While Smallfoot may give some adults pause with topics dealing with questioning authority and religion, it’s message of unity kind of compensates for that.
|Director(s)||Karey Kirkpatrick, Jason Reisig|
|Screenplay By||Karey Kirkpatrick, Clare Sera, John Requa, Glenn Ficarra|
|Good If You Like||Cute Fuzzy Creatures Who Sing Dance, And Then Address Real-World Topics With Curiosity.|
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Migo is but a cog in the wheel. Like his father Dorgle, and their whole line, their part of the village is hitting the gong so the giant snail in the sky will light the village. A lot of the village, in fact, is based off people having a single task and being pressured not to question much, if anything. For their constitution/ religious text held by the Stonekeeper holds all the answers.
Well, that is what most assume. With Migo seeing what is known as a “Small foot” when he misses his first attempt at hitting the gong, things change. He learns there are a handful who have long questioned what the Stonekeeper has said and because of that, they have been ostracized. Not full-on banished, as Migo becomes, but made to seem crazy and untrustworthy.
On the flip side, there is Percy who is a Steve Irwin type but with dwindling fame and lackluster finances. He’s at the point of asking his producer, Brenda, to help him fake a Yeti sighting for ratings. However, Brenda is not about lying and to some luck, depending on how you look at it, Migo, in an attempt to be unbanished, finds Percy and brings him back. Leading to the reveal of why Migo, and the rest of his kind, long have been under the impression nothing existed below the clouds and they are people who were birthed from a Yak’s behind.
Other Noteworthy Facts & Moments
- From what it seems, many Yeti are about two stories tall and yet are light enough to jump from building to building without crushing the infrastructure.
- There are many times between Percy, and the Yetis, someone should have died but because this is a kids movie, I just write it off rather than criticize it.
Collected Quote(s) or .Gifs
“The only thing stronger than fear is curiosity” | “Protect the lie and protect the village”
“Protect The Lie And Protect The Village” is a line said by the Stonekeeper so that Migo will back down from his statements of the existence of humans. For it is fear that protects the village rather than, as we see Migo, and a few others do with Percy, pursue communication through one means or another. Now, I don’t know how much Smallfoot was meant to have a political message, but you could easily correlate certain things said in the film with something political. For that right there, as an adult, you can see how the message about isolation and demonizing a group of people, is used for certain things like white supremacy.
That idea is very liberal and while it could easily go over kids heads as they see Migo and the rest slip, fall, and do musical numbers, not all kids are naive. But the thing which may really rustle some feathers is that questioning things doesn’t begin with people questioning the Stonekeeper’s methods of keeping people safe. The first thing questioned is the religion of the Yeti’s.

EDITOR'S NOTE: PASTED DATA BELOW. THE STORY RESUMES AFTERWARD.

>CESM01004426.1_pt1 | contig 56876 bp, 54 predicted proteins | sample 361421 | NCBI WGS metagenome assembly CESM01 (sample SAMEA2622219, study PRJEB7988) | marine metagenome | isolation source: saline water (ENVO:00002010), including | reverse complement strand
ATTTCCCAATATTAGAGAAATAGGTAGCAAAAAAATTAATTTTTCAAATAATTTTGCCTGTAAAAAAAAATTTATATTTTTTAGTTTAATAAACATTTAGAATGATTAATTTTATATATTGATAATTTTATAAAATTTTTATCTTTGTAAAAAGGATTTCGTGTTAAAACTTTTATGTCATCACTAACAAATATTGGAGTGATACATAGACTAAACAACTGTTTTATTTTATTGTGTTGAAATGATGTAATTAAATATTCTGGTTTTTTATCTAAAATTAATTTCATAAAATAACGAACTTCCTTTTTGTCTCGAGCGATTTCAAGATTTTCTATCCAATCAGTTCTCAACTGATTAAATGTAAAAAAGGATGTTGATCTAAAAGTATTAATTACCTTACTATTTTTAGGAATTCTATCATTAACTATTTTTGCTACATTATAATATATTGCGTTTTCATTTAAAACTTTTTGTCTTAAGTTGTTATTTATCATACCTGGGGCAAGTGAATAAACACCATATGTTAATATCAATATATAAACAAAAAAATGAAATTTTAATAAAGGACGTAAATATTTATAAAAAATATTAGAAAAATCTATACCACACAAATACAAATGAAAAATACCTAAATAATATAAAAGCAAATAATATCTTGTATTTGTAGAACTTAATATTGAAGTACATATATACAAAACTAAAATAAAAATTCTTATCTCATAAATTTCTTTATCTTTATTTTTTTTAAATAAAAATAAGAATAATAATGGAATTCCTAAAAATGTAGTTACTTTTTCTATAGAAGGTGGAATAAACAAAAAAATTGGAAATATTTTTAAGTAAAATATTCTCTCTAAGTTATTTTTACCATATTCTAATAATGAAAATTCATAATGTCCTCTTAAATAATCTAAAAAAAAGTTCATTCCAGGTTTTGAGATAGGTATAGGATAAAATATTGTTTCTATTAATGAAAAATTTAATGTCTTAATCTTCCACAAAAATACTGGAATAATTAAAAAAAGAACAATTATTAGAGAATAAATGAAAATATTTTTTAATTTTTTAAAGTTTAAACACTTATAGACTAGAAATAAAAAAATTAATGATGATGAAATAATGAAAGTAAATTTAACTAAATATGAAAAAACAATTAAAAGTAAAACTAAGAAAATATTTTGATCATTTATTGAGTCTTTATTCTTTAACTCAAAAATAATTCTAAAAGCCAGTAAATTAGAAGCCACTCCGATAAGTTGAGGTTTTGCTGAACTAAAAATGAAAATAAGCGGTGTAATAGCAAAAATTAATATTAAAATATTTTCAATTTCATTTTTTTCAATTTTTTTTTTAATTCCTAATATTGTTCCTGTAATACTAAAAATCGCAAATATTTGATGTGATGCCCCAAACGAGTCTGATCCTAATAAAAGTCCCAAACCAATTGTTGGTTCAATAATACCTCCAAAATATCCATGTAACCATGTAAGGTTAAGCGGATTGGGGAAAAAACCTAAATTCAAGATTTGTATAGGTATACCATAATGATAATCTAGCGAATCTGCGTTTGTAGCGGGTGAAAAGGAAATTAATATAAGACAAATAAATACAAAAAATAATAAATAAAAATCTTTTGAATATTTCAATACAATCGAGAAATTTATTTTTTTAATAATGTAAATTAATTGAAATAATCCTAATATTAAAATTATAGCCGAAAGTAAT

For generations, the Stonekeepers have pushed the idea that asking questions was almost sinful as they propagated the idea that their world is held up by mammoths and everyone came from an animal’s behind. Stuff which sounds silly, when you think about it, but so comes the sort of danger this movie brings. Well, danger in terms of the audacity to say something which could be taken as controversial. For with the Yeti’s belief system questioned and made to seem silly, so leads to the idea of how kids could question religions in our world as silly.
Perhaps leading you to wonder why is this a highlight? Well, it isn’t the message of questioning authority, society, or even one’s religion. More so, it’s the audacity for a movie which is geared towards kids having the theme of questioning everything. For while questioning adults is nothing new, even Disney movies have that, taking on some sense of nationalism, and how leaders lie and create systems in their pursuit of protecting people from the truth, that seems to go past what most animated films do.
Which pushes you to wonder if Smallfoot will be an outlier or be the type of films we will get more of during the current US administration.
While not at a Disney level, I must admit Common and Zendaya’s songs were quite catchy. Not enough for me to buy, but I can imagine a kid listening to them and those two, Zendaya’s song especially, becoming their jam.
Overall: Positive (Worth Seeing) | Purchase Or Rent On (Fandango/ Amazon)
Smallfoot could potentially rustle some features with a message which pushes questioning people in authority, even if their role is to protect you, and even religion. Yet, I think it tries to push the need to question in a healthy matter than pushing its viewers to become revolutionaries. The idea simply seems to be here, ignorance may be bliss but with knowledge comes power. Which may be hard to sometimes handle but it is better to feel empowered than to not know and thus be controlled by lies.
Leading to why the positive label. Though perhaps one of the strangest children’s movies I ever watched, it seems bolder than many of them. Now, whether being bold will bite this film in the behind? Well, when it is officially out on September 27th, in theaters, we’ll find out.